Different types of rubber bands and their uses for Dreadlocks. - Dreadlocks FAQ's
There are a couple different types of rubber bands that can assist your dreading. Each type has it's advantages and disadvantages and a good understanding of dread-rubber-band-ology will go a long way to helping you make good rubber band decisions.
Regular "rubber" Rubber Bands
These are the rubber bands that are currently included with the kit. These are almost always a very stylish black and they look and feel like regular rubber bands...just smaller.
These bands are great for the roots of your dreads. At the roots they are never worn tightly, instead they put gentle pressure on the base of the dread, gathering the hair together, but still giving it freedom to move. For info on using bands at the roots check out this post.
They can also be used at the tips of the dreads but I prefer the pro elastics mentioned below for tips. They tend to last better under pressure and they are thinner, so they are less noticeable.
The cool thing about these bands is that they often remove themselves. They pop off when its time, usually at around two months. This is because the rubber is soft and wearing them day to day eventually weakens them. Having them pop off is ideal because there is no painful snagging of hair involved. Occasionally you'll have to replace them if they are still needed on a particular dread but very often the dread will be ready for them to come off and this saves you some work.
It's important to note that long after the band begins to weaken the band will eventually begin to break down and get gummy. If you're not regularly maintaining your dreads it's possible that you wouldn't notice this and if the band was sufficiently tangled in the hair it could stay there until it broke down completely and got sticky. That would suck. So keep an eye on your bands and if you notice one getting soft, go ahead and remove it. It's really unlikely that this would ever be an issue since you will generally be done with the bands in less than three months and they usually take around five months to break down, but it's good to be aware of none the less. On that same note, getting rubber bands very hot with a hairdryer can cause them to wear out faster as well. At the roots you probably wouldn't get them that hot because your scalp is less than an inch away, but at the tips it could be an issue, so try not to cook your rubber bands.
Hair Elastics or Pro Elastics
The elastic bands last much longer than the rubber bands. They can last for ages without weakening at all. This was really important when bands needed to stay on the tips for a long time while we waited for the tips to lock. Now this process is a lot faster with the Loose Hair Tool method so the bands are not needed nearly as long. These bands are pretty cool because they last and last and they are very strong. They can hold the tip quite tightly as long as you need them to and they can also be used when combining dreadlocks, where they might be needed for a several months. They also seem to be much more heat resistant and they are easier to put on and remove without snagging the hair.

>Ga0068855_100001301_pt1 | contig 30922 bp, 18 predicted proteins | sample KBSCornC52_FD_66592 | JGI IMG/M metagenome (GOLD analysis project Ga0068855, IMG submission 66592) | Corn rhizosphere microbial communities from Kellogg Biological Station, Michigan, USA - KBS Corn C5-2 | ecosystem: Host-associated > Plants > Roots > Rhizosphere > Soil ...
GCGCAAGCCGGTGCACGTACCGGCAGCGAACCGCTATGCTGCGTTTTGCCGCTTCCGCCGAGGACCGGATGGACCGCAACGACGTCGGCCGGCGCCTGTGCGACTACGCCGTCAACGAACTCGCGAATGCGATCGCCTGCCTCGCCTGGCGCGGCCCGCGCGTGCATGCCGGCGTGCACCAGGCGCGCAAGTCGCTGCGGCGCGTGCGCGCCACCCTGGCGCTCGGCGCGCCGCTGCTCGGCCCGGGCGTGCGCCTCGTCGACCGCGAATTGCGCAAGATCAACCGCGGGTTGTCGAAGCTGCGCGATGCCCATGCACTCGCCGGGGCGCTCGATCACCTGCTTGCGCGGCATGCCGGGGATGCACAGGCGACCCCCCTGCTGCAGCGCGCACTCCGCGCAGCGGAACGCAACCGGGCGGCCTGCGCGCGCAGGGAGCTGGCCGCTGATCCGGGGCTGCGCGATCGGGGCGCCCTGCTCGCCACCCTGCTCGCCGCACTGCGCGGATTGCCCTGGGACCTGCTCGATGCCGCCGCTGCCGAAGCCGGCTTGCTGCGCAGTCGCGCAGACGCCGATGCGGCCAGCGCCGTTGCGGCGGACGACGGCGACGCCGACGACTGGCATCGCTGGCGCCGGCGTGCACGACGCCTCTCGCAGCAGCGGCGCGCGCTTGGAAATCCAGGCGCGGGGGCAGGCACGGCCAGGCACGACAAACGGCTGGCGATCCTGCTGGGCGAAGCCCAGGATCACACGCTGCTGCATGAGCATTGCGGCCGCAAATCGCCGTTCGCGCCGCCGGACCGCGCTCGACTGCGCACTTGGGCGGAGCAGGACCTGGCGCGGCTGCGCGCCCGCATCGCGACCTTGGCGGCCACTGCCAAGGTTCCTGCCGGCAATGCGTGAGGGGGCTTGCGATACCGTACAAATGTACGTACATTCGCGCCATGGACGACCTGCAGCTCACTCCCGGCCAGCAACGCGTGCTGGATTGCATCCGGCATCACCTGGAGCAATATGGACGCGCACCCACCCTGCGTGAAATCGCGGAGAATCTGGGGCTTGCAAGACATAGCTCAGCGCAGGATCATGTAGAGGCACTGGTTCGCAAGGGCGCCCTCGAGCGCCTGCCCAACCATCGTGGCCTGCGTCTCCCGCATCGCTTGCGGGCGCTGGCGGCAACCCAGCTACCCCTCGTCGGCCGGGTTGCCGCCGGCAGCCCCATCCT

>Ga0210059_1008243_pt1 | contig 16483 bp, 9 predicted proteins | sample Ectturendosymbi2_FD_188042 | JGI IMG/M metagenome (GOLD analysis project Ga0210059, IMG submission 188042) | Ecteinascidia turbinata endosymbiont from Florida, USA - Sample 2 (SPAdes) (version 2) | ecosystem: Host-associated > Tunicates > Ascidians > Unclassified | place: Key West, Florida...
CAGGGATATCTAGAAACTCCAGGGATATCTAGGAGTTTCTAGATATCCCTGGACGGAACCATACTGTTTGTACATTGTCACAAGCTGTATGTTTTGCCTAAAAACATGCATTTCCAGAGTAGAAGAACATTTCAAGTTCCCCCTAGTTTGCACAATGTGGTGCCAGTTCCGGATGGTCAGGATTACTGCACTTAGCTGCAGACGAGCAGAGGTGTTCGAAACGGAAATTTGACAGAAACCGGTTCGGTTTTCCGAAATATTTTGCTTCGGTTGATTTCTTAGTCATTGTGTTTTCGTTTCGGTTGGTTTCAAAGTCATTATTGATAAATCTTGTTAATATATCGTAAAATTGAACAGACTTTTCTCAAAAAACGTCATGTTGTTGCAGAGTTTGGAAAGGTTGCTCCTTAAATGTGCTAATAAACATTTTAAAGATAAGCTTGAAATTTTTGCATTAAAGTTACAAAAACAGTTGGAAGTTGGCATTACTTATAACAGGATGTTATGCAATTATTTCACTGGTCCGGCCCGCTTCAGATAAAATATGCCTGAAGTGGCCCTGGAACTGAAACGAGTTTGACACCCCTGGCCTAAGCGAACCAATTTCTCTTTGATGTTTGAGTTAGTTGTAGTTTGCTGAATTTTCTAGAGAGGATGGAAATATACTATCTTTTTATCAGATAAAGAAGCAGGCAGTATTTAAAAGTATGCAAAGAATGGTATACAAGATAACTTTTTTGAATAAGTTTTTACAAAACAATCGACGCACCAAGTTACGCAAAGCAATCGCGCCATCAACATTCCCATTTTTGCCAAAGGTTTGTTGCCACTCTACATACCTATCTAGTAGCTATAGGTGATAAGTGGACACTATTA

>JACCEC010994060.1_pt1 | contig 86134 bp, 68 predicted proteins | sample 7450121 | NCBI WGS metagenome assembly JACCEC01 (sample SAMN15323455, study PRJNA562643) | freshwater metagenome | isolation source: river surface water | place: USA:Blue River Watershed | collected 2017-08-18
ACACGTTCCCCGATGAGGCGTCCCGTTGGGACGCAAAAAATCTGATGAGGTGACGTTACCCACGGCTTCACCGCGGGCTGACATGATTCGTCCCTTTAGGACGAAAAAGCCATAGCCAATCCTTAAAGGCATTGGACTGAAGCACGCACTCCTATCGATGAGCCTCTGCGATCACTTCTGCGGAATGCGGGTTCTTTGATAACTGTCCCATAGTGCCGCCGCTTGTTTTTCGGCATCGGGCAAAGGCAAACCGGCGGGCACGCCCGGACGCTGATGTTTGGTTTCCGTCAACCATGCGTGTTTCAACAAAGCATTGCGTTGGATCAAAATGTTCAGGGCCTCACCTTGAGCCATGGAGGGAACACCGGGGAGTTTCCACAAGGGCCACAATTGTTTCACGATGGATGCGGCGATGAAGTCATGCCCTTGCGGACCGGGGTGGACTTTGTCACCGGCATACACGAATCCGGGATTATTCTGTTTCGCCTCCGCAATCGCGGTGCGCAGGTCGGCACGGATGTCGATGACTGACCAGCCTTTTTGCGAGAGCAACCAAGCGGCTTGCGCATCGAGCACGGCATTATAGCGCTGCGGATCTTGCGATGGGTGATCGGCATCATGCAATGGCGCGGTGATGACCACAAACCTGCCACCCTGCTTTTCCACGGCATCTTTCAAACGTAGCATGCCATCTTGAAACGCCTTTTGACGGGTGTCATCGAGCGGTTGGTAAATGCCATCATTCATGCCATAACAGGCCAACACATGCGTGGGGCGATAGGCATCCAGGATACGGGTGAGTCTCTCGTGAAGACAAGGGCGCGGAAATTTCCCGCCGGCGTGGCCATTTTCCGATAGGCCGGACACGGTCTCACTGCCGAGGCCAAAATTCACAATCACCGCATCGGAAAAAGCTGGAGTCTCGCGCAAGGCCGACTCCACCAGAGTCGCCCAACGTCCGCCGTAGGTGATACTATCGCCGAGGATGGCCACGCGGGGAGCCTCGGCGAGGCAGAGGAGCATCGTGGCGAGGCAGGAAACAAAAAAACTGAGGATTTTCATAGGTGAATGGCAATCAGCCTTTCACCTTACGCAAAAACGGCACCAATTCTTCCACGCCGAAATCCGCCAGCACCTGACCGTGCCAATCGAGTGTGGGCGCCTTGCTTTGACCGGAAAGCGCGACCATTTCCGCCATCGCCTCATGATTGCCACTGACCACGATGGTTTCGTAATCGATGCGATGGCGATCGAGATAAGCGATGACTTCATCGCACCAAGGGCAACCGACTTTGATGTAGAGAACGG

At the tips they are less visible than the standard rubber bands and they are also available in clear, which looks great if you have light colored hair rather than dark. For info on using rubber bands at the tips of your dreads check out this post. They can also be used at the roots but you will need to remove them manually when the time comes because they won't pop off by themselves. If you have a stubborn dread, maybe one that is right on top of a cowlick, and it never wants to lock on it's own... A great tip is to put one of these elastics on it and just leave it there. It will help the new growth lock an make maintaining the dread much easier. One band will hardly be noticeable either.
You can also put these bands at the roots of two dreads that you want to combine. It will help them start growing together and remind you no to rip them apart while your looking for dreads that need to be separated after a shower. After the dreads have been growing as one for an inch or two you can remove the band.
I've heard that wearing rubber bands will prevent your hair from dreading and cause weak spots in your dreads. While this might be the case if they are used improperly I can assure you that you won't have these issues if you use them when and how I've described. When people spread rumors and mis-info like that they tend to drop the context. (maybe because they don't know the context) They never say, for example, that "rubber bands create un-dreaded areas in your dreads if you put them on the loose hair at your roots very tight and leave them there for weeks." Which in fact is true. That's why I'm careful to give complete instructions. You'll find that the same people will have negative things to say about using dread wax and palm rolling and clockwise rubbing, and in each case they have managed to drop the context surrounding their inaccurate statements.